Using outdated technology can be expensive. According to Kaspersky’s IT Security Economics 2020, it costs as much as $1.225 million per year for individual enterprise companies in the USA. In the UK on the other hand, the government spends north of £2.3 billion to keep outdated systems working.
As more and more businesses embrace digital transformation, the need to keep track of different software versions and where necessary, modernize them so that they meet the user experience and security demands of today is very important.
This is especially true for so-called “legacy software”: software that was created for older system architecture.
This guide will provide an overview of how to assess legacy software including the steps and best practices involved.
What is the Assessment of Legacy Software?
The assessment of legacy software is the process of auditing and analyzing an existing software system that is no longer actively developed or supported, or has been outgrown by the company.
The goal of this process is to identify any technical debt or potential risks associated with the continued use of the system, as well as to determine whether it should be maintained, replaced, or retired. This is the first mandatory step for any company thinking about modernizing its legacy software.
Testing legacy software will answer the following questions:
- Is the software still supported by the vendor?
- Is the software stable and running smoothly?
- Are there any known security vulnerabilities?
In many industries, legacy software is widespread. They include:
- Financial Services
- Energy & Utilities
- Government Agencies
Evaluating the systems used in these industries is essential for staying competitive and avoiding costly disruptions.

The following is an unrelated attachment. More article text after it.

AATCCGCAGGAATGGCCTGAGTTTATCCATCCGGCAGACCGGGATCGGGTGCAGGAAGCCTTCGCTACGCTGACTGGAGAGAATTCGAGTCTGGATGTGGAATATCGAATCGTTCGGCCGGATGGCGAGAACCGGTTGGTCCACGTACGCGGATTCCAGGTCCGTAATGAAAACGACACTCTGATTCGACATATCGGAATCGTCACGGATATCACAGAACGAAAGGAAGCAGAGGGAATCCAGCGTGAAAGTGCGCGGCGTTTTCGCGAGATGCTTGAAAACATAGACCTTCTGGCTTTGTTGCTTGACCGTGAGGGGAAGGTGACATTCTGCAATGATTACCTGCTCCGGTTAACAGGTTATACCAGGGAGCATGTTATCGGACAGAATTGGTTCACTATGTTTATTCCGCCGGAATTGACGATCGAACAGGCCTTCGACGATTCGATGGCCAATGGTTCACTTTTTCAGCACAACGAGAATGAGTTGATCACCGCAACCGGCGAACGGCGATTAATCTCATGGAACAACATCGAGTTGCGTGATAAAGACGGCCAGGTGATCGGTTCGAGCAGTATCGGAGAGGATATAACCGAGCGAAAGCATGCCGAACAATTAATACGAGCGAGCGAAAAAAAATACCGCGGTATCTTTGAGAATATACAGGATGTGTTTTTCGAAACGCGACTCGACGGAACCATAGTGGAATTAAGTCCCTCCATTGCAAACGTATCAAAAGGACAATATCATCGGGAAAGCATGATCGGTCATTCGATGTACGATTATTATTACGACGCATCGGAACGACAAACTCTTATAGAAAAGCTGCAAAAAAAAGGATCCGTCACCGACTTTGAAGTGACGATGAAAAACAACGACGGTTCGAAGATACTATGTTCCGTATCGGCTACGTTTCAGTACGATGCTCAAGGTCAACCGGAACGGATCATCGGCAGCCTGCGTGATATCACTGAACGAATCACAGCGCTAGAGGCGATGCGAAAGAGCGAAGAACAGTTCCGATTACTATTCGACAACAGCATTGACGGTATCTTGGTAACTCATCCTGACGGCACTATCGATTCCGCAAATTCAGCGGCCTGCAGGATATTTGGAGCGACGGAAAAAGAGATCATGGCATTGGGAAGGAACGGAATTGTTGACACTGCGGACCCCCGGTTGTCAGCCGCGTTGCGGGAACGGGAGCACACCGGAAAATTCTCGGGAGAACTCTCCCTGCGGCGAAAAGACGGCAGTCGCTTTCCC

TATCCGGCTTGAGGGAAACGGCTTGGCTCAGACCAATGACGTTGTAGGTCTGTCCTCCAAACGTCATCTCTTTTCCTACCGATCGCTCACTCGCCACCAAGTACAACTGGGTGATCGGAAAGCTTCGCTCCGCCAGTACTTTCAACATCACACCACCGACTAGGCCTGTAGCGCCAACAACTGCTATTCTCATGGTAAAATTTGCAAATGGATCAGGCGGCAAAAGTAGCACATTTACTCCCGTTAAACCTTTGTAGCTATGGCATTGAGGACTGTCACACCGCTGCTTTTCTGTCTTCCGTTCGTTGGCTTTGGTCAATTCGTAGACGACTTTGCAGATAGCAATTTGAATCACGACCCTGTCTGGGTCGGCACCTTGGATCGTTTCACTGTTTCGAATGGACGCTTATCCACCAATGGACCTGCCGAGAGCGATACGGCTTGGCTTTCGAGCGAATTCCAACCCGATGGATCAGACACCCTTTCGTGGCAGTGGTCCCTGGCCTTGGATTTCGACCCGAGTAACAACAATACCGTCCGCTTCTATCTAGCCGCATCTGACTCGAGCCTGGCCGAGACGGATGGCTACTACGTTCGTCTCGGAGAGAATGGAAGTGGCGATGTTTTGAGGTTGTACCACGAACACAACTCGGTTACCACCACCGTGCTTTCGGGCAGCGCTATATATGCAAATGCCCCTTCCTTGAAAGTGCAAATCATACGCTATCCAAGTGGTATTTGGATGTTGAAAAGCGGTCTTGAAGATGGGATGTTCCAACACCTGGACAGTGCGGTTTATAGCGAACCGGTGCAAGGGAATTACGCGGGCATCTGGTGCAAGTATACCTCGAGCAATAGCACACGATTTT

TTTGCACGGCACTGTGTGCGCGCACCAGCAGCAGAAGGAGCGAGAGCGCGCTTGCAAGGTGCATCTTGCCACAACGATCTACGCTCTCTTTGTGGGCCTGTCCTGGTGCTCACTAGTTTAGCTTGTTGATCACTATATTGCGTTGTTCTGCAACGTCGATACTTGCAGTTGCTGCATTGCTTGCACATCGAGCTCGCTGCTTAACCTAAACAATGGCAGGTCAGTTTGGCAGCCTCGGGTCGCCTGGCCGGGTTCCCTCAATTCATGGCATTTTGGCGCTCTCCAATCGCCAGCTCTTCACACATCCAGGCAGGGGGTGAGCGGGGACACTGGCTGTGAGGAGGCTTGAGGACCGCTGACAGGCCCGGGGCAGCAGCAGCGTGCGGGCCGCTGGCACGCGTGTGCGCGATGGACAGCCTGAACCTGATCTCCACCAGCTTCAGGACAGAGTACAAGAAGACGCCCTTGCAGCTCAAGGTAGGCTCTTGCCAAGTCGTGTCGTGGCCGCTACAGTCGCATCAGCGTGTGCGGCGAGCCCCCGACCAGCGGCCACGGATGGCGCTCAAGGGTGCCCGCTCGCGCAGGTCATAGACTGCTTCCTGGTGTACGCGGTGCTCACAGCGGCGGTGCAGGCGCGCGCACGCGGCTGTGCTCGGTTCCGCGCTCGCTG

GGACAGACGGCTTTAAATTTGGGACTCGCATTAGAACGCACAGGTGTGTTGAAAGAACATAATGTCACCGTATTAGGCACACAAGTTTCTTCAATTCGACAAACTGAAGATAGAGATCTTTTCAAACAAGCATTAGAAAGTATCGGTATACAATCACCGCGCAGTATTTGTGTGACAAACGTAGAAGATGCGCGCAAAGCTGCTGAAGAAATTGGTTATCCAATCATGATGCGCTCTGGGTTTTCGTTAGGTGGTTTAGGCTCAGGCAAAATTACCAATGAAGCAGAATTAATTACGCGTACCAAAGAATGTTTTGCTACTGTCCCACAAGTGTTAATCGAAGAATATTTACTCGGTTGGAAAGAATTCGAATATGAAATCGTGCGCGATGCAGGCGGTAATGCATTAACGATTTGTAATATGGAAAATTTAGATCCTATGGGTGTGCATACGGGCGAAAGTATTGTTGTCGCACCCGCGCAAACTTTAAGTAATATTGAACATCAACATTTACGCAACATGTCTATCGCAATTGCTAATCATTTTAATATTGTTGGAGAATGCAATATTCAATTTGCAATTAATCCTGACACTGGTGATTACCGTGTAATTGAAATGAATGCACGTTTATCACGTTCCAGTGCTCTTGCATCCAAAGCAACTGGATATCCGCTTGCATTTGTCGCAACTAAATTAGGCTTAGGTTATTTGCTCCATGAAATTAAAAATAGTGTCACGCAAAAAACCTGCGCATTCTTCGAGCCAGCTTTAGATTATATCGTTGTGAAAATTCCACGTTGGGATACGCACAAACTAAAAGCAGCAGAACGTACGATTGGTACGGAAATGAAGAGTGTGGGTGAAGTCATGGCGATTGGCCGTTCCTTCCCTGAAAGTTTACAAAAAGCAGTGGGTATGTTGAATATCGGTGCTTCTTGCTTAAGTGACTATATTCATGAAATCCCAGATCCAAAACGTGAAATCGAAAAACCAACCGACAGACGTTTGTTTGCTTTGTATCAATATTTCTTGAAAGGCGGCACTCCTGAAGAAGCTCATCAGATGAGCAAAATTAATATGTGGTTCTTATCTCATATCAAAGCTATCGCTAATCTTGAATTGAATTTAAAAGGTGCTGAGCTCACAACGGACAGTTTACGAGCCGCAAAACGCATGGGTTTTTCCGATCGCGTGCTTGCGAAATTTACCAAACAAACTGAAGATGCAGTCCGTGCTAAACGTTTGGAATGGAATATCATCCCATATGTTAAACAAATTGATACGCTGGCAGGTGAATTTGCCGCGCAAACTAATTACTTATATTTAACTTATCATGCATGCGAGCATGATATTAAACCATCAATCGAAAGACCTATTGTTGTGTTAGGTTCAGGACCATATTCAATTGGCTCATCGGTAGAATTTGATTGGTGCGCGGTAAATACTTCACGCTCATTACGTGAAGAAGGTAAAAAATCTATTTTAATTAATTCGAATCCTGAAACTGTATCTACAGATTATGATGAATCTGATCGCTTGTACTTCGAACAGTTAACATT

Why You Need to Assess Legacy Software
There are several reasons why you should assess legacy software. This process is vital if you are thinking about:
- Adding new features
- Ensuring compliance with current industry standards and regulations
- Improving your company’s competitive advantage
- Identifying areas that may need to be updated or replaced
- Reducing risk
- Identifying and resolving bugs
- Increasing performance
There are potential risks associated with not implementing a legacy software assessment.
- Security vulnerabilities or other critical issues
- Decreased performance
- Inability to add new features and functionality that could be beneficial to your business
- Non-compliance with industry standards and regulations
- Legal and financial consequences
By taking the time to know how to identify a legacy system and assess it, you can ensure that your solution will still be able to meet your needs into the future. Better still, you can know when it is time to modernize it so it meets with current trends and technologies.
5 Steps to Assessing a Legacy Software
When it comes to deciding between continuing to support and maintain a piece of software or modernizing it, there are a few key stages that need to be considered.
So, how are legacy systems assessed? The typical steps are:
1. Legacy code review
This is an overview of the code base, designed to identify areas where the code is no longer maintainable or supportable. This will give you a better understanding of how it works and if it’s up to current coding standards.
To get a head start on your legacy software review, sign up for our free code assessment and quickly identify areas where you need improvements.
2. Functionality audit
This audit is designed to determine whether or not the legacy software is able to support the arising business needs and challenges. This includes testing the system to ensure that it performs as intended, and identifying any areas for improvement or issues. Or simply if the software brings any value to business now.
3. Compliance audit